I'm a great believer in love as a wonderful health tonic. Love makes the heart beat stronger, and sends flushes to your skin that no amount of wonder creams can match.
But Valentine's Day has somehow put a lot of pressure on people. Guys feel obliged to buy a big bunch of flowers for their girlfriends _ oh no, one measly rose just will not do! Gals are on edge to see whether they will get any surprises from their beaus, and all hell breaks loose, accompanied by buckets of tears, if the hapless guy forgets the big day.
Shopping centres and flower shops thrive on this special day of love. People are buying teddy bears and bunny rabbits and all sorts of cuddly toys for their friends. And if you're lucky enough to be earning a six-digit salary, then you'll be expected to presenting your lady with some diamond jewellery. Austrian crystal just will not do, no matter how sparkly!
Night spots promote the day with special menus and party events, with special pink drinks and hunky deejays and prizes for the best-looking couple.
District offices with auspicious names like Bang Rak (District of Love) take full advantage of the big day to hold special wedding registry events, with sponsored gimmicks, lucky draws. Nonthaburi apparently had to cancel its big mass wedding at the last minute when auditors found it has misused its official budget two years ago on a similar "cultural" event that didn't benefit the public at large, but just the wedding couples and their families.
Then there are underwater weddings and Indiana Jones-inspired adventure weddings.
Thailand is amazing in that sense. We are great believers in using every occasion to have a good time. Even the Tourism Authority of Thailand joined in the fun, announcing that all couples arriving at Suvarnabhumi airport would be presented with a special gift, photographed in funny heart poses, and fast-tracked through immigration.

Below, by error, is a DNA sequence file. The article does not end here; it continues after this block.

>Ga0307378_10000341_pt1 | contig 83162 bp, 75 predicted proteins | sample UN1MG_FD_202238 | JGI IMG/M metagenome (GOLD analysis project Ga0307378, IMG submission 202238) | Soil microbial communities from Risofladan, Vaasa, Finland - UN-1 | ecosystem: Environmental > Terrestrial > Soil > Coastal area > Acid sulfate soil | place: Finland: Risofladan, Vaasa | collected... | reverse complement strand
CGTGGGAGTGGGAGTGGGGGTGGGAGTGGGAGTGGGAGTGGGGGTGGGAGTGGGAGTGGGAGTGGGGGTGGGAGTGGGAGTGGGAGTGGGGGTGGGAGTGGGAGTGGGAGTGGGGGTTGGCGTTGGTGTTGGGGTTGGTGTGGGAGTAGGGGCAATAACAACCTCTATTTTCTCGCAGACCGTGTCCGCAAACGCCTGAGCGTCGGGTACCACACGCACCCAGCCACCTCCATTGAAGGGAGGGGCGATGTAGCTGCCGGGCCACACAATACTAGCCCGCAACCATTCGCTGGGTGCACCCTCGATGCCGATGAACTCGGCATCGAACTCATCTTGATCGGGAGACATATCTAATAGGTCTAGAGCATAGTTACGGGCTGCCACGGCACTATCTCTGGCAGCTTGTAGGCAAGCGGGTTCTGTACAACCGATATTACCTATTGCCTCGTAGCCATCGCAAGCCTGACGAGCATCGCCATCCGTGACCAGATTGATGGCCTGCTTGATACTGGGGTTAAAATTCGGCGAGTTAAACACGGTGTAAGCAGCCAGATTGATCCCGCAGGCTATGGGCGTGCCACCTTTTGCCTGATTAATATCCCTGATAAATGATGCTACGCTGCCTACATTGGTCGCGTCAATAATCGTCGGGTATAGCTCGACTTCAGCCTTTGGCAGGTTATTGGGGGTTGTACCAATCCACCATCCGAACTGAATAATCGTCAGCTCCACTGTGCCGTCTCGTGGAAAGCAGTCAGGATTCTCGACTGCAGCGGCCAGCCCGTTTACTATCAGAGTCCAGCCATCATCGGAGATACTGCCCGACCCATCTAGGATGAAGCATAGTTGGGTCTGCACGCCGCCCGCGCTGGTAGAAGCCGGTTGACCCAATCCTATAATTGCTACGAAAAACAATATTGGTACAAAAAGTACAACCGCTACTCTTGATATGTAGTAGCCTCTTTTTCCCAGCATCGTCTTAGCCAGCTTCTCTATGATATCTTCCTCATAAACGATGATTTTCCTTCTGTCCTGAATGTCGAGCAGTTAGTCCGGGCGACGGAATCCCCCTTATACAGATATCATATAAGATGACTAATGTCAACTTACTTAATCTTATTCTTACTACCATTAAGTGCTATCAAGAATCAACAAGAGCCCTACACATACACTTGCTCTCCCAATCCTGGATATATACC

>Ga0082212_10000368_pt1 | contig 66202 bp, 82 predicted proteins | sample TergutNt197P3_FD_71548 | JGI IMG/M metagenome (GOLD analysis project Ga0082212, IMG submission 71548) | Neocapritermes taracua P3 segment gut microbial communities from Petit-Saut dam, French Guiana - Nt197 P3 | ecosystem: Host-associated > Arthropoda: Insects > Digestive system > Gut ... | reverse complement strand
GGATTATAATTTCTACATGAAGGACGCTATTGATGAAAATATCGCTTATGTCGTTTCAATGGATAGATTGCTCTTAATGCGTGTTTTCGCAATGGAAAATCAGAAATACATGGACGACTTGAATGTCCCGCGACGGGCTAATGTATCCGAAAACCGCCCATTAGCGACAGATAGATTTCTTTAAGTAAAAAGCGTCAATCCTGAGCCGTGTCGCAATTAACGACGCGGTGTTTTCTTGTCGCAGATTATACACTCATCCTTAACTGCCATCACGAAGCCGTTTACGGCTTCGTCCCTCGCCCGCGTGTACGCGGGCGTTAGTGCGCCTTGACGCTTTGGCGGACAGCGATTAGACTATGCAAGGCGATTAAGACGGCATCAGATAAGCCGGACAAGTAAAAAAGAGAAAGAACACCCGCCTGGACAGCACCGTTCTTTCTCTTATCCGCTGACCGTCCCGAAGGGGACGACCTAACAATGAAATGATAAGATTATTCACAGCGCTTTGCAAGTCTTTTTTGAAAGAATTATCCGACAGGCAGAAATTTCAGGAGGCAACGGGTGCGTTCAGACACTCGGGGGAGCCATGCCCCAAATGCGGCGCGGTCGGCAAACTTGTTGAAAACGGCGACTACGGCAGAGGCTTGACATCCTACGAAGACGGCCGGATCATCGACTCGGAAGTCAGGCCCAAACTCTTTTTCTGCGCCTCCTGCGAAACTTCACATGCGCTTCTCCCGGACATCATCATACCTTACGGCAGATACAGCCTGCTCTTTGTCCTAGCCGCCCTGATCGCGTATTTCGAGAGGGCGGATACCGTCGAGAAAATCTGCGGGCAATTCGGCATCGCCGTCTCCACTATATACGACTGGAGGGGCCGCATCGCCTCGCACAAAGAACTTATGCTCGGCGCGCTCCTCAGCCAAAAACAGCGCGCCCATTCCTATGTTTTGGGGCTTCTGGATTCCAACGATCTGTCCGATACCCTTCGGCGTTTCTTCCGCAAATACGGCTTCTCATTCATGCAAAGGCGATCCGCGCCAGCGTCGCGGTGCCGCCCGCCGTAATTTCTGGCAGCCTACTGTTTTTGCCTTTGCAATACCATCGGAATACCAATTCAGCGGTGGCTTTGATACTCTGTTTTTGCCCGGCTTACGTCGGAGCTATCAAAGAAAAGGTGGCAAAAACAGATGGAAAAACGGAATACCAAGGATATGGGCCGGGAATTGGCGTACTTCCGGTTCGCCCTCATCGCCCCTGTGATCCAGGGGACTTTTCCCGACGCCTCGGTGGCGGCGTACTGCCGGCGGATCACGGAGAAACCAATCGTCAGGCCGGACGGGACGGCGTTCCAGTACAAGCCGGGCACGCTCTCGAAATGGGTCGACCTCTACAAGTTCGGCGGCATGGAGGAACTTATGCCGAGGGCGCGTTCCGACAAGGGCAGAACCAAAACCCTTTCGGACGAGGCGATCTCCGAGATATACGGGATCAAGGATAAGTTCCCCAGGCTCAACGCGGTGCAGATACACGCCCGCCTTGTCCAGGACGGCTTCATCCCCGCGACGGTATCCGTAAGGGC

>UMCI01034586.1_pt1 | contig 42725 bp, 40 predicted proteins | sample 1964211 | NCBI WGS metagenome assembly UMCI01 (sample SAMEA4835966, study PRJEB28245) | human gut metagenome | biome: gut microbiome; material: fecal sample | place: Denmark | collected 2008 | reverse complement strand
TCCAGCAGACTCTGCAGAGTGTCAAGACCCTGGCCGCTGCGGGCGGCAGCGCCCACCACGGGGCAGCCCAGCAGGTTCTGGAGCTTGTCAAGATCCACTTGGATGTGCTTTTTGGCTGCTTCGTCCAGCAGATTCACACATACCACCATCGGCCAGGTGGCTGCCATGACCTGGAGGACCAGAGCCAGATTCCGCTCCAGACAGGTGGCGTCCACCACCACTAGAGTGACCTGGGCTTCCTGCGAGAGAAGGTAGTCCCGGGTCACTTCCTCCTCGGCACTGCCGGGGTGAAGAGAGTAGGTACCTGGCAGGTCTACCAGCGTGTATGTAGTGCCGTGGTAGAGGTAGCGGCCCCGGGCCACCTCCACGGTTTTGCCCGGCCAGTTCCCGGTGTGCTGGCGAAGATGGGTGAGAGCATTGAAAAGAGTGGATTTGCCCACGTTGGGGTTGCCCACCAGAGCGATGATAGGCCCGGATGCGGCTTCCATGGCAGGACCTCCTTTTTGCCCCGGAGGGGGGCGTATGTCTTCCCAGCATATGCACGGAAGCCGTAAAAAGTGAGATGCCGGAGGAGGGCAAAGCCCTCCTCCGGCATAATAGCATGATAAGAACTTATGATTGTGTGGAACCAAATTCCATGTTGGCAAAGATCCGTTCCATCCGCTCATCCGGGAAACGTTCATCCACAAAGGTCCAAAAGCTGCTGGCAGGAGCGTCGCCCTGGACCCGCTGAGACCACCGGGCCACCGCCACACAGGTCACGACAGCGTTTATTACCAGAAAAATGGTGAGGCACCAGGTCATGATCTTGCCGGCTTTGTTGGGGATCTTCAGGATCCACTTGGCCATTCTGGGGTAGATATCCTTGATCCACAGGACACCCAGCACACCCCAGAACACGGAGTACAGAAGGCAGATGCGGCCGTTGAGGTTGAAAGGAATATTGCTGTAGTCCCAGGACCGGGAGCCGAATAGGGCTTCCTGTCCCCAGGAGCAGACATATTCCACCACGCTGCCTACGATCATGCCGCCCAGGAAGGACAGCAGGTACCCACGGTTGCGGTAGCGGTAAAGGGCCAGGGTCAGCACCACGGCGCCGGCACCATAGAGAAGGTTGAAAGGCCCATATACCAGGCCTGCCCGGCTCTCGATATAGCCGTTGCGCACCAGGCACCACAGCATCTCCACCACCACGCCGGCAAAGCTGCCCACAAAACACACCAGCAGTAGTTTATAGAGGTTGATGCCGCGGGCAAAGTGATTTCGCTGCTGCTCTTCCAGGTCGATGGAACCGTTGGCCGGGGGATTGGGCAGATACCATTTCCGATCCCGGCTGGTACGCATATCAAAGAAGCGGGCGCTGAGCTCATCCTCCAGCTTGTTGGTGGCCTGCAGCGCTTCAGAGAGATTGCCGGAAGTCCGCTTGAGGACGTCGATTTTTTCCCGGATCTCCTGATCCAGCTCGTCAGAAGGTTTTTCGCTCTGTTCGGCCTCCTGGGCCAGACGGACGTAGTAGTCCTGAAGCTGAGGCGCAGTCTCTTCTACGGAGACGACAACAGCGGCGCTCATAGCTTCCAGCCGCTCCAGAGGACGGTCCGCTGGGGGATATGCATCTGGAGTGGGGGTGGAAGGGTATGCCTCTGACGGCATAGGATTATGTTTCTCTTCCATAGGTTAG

Where does that leave the single travellers, business travellers and families, I wonder? Given the reputation of our immigration counters, or rather the lack of, I wouldn't be surprised if those marginalised groups of travellers might have felt a bit indignant at being left out of all the fun. And I'm not sure those couples would appreciate being asked to strike funny poses for the camera. Couples might even have resented being plucked out of obscurity, especially if they chose Thailand as the destination for a secret rendezvous.
And then there's the buffalo wedding. I have nothing against buffalo getting married. The guy was a hunk as far as buffalo go, with huge 3m long horns that could turn heads.
Owned by local MPs, the buffalo went through the whole gamut of a traditional Thai wedding, with long drum processions and dancing girls and "toll gates" set up by the bride's family and a dowry worth 99,000 baht. Monks were invited to bless the couple, who were dressed in splendid outfits.
The local district officer was on hand to sign a marriage certificate for the couple, which I'm told was a proper legal document.
I've heard of dogs getting married, so why not buffalo? But to actually provide a marriage certificate signed by the district officer seems to me a bit unnecessary, especially when the gay community is still petitioning for their rights to be recognised, including the right to be joined in matrimony. I wonder if the authorities have got their priorities right.
My favourite love story of the week has got to be the one about Noina and Mamiew. A strange friendship was struck in Trat province between Noina, a wild elephant, and Mamiew, a half-breed domestic/wild pig.
It's not clear how they met, but the two started seeing each other nightly, when Noina would come to call between 6pm and 7pm and Mamiew would join him on nightly jaunts in the forests. At 5am, Noina would bring Mamiew home and head back to his hilly haunts behind the village.
Accident have happened, like when Noina fell on top of Mamiew which put her out of commission for a few days. It didn't deter the 80kg pig, but she made sure she walked up front after that.
One night, Mamiew was shot by a hunter. Noina brought her home and trumpeted for help. The bullet had grazed the pig's neck but luckily she was not fatally wounded. However, she was feverish for a few days, and had to recover under the vet's care. During Mamiew's time out, Noina came by to visit every night, and threatened to tear down the fence to see his friend.
Mamiew's owner had to go and calm him down, saying that the pig would be better in a few days' time, and to be patient. It seemed to work. Photos show a blurry image of the elephant and the pig, eyes glinting in the darkness, as they head off on one of their "dates".
What a heart-warming story! Let's just hope the local authorities don't decide to hold a wedding for them.
Usnisa Sukhsvasti is the Features Editor of the Bangkok Post.
About the author
- Writer: Usnisa Sukhsvasti
Position: Features Editor